Doing Heritage Together – New Heritage Frontiers in Collaborative Planning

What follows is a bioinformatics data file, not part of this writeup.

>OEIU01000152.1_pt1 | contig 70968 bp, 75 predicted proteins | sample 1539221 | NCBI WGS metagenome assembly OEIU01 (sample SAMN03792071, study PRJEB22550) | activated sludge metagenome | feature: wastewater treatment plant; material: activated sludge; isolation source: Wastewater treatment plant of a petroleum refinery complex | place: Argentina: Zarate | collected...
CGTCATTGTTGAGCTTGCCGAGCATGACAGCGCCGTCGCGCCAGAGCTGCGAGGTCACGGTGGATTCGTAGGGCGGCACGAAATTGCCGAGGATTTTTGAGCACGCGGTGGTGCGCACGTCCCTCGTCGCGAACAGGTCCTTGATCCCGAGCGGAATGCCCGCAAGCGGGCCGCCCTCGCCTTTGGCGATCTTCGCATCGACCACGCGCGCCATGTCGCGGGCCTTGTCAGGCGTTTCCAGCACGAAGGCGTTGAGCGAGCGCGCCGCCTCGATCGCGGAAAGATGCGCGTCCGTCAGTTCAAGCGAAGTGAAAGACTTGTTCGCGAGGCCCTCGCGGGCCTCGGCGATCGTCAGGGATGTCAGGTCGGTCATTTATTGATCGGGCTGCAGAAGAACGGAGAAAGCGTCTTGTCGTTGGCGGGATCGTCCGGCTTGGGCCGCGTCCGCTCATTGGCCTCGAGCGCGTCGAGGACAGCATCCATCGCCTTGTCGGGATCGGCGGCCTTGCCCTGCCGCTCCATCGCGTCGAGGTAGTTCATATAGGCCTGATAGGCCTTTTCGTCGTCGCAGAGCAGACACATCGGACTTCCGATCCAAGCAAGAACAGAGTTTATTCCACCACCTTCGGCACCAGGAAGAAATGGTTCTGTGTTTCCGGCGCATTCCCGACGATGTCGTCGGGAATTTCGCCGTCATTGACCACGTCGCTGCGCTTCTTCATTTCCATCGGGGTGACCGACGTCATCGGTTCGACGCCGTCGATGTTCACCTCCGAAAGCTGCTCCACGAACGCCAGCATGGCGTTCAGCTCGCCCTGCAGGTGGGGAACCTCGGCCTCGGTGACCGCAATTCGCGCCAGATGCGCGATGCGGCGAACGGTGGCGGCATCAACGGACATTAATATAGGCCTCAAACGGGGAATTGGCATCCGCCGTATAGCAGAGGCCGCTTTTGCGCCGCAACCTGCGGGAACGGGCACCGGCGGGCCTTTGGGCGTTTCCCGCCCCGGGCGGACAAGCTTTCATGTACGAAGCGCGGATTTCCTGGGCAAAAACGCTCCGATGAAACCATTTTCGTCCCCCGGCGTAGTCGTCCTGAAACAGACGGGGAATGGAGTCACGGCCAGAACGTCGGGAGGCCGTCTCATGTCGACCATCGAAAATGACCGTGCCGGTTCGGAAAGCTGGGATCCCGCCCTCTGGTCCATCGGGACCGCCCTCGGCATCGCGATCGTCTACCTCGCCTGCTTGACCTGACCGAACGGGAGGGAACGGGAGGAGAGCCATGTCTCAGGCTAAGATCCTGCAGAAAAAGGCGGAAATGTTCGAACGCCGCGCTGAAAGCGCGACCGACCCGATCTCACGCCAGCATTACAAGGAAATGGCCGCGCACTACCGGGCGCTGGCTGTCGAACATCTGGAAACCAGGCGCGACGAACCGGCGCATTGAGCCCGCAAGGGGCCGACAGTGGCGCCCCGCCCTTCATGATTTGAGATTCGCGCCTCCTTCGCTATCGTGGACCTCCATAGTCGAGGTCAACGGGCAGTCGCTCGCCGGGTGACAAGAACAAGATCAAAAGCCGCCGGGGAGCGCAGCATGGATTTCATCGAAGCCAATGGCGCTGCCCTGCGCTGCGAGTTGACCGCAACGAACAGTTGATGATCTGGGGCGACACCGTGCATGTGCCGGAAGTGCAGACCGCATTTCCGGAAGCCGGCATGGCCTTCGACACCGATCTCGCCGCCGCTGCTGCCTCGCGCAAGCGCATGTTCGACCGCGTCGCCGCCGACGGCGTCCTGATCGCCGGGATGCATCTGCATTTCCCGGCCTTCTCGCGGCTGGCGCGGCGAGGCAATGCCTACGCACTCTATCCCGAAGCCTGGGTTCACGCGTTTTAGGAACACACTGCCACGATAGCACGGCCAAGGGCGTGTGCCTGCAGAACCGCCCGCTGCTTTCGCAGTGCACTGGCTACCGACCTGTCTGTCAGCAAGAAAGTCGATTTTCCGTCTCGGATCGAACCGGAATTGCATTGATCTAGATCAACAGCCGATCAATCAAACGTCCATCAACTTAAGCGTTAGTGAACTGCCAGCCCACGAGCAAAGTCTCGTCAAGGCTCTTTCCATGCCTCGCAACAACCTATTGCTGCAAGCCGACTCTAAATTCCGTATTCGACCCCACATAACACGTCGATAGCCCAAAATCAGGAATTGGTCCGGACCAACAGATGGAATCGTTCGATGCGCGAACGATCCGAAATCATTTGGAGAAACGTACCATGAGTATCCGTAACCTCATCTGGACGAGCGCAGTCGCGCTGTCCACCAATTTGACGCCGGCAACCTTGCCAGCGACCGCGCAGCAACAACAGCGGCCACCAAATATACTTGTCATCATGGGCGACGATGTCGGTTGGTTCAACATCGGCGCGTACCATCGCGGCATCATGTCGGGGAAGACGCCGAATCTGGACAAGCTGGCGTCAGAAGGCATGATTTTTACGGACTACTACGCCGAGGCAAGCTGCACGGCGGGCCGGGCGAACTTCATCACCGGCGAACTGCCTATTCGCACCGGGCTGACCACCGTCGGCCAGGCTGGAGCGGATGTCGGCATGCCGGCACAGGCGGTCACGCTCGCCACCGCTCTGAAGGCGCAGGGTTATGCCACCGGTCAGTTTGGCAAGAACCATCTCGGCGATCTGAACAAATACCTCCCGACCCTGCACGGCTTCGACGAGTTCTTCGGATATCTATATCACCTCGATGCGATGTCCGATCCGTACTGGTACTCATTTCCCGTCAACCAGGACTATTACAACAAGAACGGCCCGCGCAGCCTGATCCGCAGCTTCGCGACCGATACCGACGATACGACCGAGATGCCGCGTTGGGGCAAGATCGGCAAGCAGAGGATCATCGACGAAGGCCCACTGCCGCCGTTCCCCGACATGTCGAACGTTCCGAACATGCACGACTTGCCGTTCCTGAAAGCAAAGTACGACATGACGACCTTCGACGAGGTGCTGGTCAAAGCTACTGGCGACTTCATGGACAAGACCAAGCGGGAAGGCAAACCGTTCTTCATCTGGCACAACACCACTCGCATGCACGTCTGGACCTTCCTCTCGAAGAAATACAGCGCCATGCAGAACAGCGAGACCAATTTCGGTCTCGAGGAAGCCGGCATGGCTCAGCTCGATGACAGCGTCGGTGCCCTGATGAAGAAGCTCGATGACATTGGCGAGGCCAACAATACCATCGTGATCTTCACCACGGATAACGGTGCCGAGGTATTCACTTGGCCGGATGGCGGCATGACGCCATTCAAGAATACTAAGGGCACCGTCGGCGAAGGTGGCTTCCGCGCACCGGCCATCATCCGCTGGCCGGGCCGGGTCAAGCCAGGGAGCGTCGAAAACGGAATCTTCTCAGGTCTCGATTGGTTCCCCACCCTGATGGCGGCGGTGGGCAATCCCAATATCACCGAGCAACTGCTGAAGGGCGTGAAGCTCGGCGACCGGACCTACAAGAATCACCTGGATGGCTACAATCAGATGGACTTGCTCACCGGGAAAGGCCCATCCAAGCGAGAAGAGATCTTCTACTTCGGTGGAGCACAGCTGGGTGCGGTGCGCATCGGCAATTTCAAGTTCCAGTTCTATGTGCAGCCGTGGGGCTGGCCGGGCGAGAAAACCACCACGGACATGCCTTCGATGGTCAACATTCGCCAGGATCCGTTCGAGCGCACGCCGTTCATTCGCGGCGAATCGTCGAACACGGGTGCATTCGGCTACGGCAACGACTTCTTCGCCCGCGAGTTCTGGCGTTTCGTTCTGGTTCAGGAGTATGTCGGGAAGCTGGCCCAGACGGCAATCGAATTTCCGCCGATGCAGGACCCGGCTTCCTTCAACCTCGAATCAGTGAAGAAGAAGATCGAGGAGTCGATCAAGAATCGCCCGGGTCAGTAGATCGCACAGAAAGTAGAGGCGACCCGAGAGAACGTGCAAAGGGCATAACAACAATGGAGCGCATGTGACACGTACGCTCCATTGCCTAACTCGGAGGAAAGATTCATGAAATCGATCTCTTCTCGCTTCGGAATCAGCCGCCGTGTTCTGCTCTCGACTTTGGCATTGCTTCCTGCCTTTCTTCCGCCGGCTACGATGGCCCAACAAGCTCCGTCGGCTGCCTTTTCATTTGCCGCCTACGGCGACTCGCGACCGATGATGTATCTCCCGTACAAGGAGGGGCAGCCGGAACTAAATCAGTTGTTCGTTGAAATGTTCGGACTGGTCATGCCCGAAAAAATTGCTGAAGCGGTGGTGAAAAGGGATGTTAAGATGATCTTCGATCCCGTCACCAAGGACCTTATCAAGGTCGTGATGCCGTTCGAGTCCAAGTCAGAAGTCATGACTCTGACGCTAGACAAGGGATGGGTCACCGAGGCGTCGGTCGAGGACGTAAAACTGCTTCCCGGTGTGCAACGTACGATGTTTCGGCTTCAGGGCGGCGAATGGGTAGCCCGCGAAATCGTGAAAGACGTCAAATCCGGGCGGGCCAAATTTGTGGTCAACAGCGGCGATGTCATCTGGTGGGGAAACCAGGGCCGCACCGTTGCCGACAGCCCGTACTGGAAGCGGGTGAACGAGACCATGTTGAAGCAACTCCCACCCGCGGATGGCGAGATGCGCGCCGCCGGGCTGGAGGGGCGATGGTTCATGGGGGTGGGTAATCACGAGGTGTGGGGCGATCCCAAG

How can cultural heritage contribute to socially sustainable spatial development in democratic societies? This chapter explores new heritage frontiers in collaborative spatial planning processes. Throughout the last three decades, heritage management has become increasingly integrated with spatial planning and, in particular, with the transformation of existing built environments. In this context, cultural heritage is often not produced to safeguard relics from the past, but rather to contribute to political, social and economic spatial development (Fairclough 2009). The European Council’s Faro Convention from 2005 thus conceives cultural heritage as a malleable resource for sustainable spatial development while emphasising cultural heritage as an essential constituent of place and identity that should increase everyone’s quality of life. When seen as an active component in spatial planning, the processes of heritage making and their outcome, the heritage product, often depart substantially from established practices: here, heritage is not only selected and managed by historians, restoration architects and other experts, but is rather an issue for debate in democratic processes that involve a broad range of actors. Furthermore, heritage value is not only ascribed to objects that are considered to be particularly good or representative relics from the past. In a forward-looking perspective, everything that is inherited from the past can potentially have value for spatial development – buildings, cultural traditions and place narratives.